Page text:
- Proposes the IORA Secretariat, with support from Member States, publishes a short brochure summarising the case studies from this workshop to be shared on the IORA website to showcase Indian Ocean expertise and experience, and which will also be shared with international partners such as the IWC to inform the Whale watching Handbook which is a compendium of international best practice.
- Seeks further opportunities to strengthen scientific, academic and technical cooperation including connecting whale and dolphin researchers in IORA Member States and collaboration such as the IORA journals, Indian Ocean Academic Group (IORAG), IORA Centre of Excellence in Ocean Sciences and the Environment, and with the International Whaling Commission and Murdoch University.
[end of workshop recommendations]
Bejder, L., Samuels, A., Whitehead, H., Gales, N., Mann, J., Connor, R., Heithaus, M., Watson-Capps, J., Flaherty, C. & Krutzen, M. 2006, 'Decline in Relative Abundance of Bottlenose Dolphins Exposed to Long-Term Disturbance', Conservation Biology, vol. 20, no. 6, pp. 1791-1798.
D'Lima, C. 2015, Striking a balance between fishing, tourism and dolphin conservation at Chilika Lagoon, India, James Cook University, Townsville.
IORA, 2015a, IORA Priority Areas [Online], Indian Ocean Rim Association, Available: http://www.iora.net/about-us/priority-areas.aspx [18 March 2016].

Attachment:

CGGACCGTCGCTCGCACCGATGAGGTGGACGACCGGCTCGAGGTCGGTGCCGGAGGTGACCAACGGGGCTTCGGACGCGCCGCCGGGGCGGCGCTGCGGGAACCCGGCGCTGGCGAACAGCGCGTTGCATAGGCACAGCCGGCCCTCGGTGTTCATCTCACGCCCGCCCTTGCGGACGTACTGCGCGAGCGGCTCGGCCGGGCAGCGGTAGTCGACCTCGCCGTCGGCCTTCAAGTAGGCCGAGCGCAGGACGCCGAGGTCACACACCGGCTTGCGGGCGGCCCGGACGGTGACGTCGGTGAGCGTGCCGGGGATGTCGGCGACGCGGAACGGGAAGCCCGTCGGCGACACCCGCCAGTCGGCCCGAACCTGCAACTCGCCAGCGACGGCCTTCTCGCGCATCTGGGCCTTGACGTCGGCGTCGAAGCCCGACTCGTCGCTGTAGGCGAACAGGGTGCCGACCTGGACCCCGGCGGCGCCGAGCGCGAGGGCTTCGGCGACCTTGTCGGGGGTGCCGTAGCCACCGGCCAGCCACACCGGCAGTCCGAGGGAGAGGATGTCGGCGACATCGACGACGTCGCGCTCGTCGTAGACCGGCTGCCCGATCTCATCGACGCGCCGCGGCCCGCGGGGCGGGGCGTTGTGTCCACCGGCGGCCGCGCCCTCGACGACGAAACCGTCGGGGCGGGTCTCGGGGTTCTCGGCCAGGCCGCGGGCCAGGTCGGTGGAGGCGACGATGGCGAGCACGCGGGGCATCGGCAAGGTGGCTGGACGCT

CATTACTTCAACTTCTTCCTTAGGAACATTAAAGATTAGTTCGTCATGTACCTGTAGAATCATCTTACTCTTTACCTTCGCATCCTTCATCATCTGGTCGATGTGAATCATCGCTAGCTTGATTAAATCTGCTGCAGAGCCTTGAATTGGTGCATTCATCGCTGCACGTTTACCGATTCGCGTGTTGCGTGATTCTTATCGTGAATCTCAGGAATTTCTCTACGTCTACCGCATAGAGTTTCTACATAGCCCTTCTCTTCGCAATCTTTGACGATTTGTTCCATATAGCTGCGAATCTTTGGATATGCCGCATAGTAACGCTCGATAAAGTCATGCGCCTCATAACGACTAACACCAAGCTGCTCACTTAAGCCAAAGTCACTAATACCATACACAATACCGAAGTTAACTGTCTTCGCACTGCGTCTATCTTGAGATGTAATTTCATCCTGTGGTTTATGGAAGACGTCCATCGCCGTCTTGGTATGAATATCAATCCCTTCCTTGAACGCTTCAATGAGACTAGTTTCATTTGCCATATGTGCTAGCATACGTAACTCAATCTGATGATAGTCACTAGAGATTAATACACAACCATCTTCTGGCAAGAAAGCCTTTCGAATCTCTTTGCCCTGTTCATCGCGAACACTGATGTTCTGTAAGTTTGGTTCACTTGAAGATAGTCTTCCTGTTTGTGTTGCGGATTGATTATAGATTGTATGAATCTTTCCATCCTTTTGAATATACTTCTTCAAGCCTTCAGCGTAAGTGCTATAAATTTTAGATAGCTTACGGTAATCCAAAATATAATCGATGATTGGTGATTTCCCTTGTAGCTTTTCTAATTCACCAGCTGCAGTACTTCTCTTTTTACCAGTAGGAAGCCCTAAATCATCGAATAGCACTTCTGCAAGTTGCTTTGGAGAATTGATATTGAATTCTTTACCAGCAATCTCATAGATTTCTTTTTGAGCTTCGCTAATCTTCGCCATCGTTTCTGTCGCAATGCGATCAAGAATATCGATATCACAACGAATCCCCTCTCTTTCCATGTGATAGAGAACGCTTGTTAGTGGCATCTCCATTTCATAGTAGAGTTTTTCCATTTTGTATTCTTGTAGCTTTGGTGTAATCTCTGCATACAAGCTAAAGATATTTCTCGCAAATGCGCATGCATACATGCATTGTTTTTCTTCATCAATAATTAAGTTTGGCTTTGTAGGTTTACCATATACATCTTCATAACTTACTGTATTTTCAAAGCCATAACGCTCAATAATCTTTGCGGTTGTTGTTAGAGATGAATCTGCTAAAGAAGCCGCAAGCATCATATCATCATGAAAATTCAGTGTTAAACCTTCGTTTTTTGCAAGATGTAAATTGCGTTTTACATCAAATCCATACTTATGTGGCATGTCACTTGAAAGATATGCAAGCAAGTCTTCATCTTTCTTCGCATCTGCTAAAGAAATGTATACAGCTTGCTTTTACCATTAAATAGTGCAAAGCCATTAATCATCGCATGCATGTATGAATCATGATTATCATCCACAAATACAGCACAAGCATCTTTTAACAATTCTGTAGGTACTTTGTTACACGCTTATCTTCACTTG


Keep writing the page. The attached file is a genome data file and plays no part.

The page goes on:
IORA, 2015b, Blue Economy [Online], Indian Ocean Rim Association, Available: http://iora.net/blue-economy/blue-economy.aspx [18 March 2016].
Mustika, P. L. K. 2011, 'Towards Sustainable Dolphin Watching Tourism in Lovina, Bali, Indonesia (unpublished thesis)', James Cook University.
Mustika, P. L. K., Birtles, A., Everingham, Y. & Marsh, H. 2013, 'The human dimensions of wildlife tourism in a developing country: watching spinner dolphins at Lovina, Bali, Indonesia', Journal of Sustainable Tourism, vol. 21, no. 2, pp. 229-251.
Mustika, P. L. K., Birtles, A., Everingham, Y. & Marsh, H. 2015, 'Evaluating the potential disturbance from dolphin watching in Lovina, north Bali, Indonesia', Marine Mammal Science, vol. 31, no. 2, pp. 808-817.
Mustika, P. L. K., Birtles, A., Welters, R. & Marsh, H. 2012, 'The economic influence of community-based dolphin watching on a local economy in a developing country: Implications for conservation', Ecological Economics, vol. 79, pp. 11-20.
Mustika, P. L. K., Sadili, D., Sunuddin, A., Kreb, D., Hadi, S., Ramli, I., Suprapti, D., Ratha, J., Lazuardi, E., Rasdiana, H., Miasto, Y., Sari, R. P., Annisa, S., Terry, N. & Monintja, M. M. P. 2016, Rencana Aksi Nasional (RAN) Konservasi Cetacea Indonesia 2016-2020 (the Cetacean National Plan of Action (NPOA) for Indonesia 2016-2020), Ministry of Marine Affairs and Fisheries, Jakarta.
UN Sustainable Development, 2014, Blue Economy Concept Paper [Online], Available: https://sustainabledevelopment.un.org/index.php?page=view&type=111&nr=2978&menu=35.